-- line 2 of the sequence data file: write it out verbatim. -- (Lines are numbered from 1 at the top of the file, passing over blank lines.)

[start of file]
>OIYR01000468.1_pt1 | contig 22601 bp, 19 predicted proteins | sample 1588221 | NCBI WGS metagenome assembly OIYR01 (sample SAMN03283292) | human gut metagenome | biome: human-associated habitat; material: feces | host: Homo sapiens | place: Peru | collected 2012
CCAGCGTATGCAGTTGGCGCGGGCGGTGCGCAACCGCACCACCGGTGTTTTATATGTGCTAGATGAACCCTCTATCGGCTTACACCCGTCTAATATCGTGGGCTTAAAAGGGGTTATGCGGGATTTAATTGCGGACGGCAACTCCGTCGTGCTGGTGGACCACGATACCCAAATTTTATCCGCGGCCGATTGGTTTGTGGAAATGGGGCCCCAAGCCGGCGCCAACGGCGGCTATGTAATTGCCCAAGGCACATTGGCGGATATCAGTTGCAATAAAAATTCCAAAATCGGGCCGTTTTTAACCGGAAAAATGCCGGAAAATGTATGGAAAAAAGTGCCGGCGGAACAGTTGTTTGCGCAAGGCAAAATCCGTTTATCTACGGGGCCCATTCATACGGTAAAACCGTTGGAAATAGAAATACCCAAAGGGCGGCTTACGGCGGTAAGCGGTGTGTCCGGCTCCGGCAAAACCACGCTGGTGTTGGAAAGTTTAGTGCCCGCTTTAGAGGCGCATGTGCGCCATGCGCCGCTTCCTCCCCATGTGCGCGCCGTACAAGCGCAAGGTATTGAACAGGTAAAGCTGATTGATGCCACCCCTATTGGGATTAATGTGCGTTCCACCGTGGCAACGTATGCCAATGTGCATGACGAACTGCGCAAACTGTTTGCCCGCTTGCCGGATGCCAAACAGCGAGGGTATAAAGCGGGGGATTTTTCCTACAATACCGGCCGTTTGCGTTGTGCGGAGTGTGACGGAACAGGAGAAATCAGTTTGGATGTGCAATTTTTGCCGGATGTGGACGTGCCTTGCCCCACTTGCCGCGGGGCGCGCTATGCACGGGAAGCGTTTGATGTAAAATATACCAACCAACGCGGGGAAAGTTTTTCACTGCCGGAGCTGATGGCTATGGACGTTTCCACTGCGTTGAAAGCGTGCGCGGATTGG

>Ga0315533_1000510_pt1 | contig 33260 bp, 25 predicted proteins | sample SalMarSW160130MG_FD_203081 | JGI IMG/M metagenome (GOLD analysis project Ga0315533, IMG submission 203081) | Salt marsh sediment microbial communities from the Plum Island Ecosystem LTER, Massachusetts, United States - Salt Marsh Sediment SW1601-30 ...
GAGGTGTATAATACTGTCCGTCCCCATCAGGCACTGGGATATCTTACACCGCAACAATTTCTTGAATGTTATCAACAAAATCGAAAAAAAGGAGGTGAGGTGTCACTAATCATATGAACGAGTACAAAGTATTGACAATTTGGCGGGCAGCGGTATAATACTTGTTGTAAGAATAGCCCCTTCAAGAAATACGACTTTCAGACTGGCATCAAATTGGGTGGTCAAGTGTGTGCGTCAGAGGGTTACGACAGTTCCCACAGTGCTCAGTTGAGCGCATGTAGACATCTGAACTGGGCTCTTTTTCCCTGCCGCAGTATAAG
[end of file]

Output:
CCAGCGTATGCAGTTGGCGCGGGCGGTGCGCAACCGCACCACCGGTGTTTTATATGTGCTAGATGAACCCTCTATCGGCTTACACCCGTCTAATATCGTGGGCTTAAAAGGGGTTATGCGGGATTTAATTGCGGACGGCAACTCCGTCGTGCTGGTGGACCACGATACCCAAATTTTATCCGCGGCCGATTGGTTTGTGGAAATGGGGCCCCAAGCCGGCGCCAACGGCGGCTATGTAATTGCCCAAGGCACATTGGCGGATATCAGTTGCAATAAAAATTCCAAAATCGGGCCGTTTTTAACCGGAAAAATGCCGGAAAATGTATGGAAAAAAGTGCCGGCGGAACAGTTGTTTGCGCAAGGCAAAATCCGTTTATCTACGGGGCCCATTCATACGGTAAAACCGTTGGAAATAGAAATACCCAAAGGGCGGCTTACGGCGGTAAGCGGTGTGTCCGGCTCCGGCAAAACCACGCTGGTGTTGGAAAGTTTAGTGCCCGCTTTAGAGGCGCATGTGCGCCATGCGCCGCTTCCTCCCCATGTGCGCGCCGTACAAGCGCAAGGTATTGAACAGGTAAAGCTGATTGATGCCACCCCTATTGGGATTAATGTGCGTTCCACCGTGGCAACGTATGCCAATGTGCATGACGAACTGCGCAAACTGTTTGCCCGCTTGCCGGATGCCAAACAGCGAGGGTATAAAGCGGGGGATTTTTCCTACAATACCGGCCGTTTGCGTTGTGCGGAGTGTGACGGAACAGGAGAAATCAGTTTGGATGTGCAATTTTTGCCGGATGTGGACGTGCCTTGCCCCACTTGCCGCGGGGCGCGCTATGCACGGGAAGCGTTTGATGTAAAATATACCAACCAACGCGGGGAAAGTTTTTCACTGCCGGAGCTGATGGCTATGGACGTTTCCACTGCGTTGAAAGCGTGCGCGGATTGG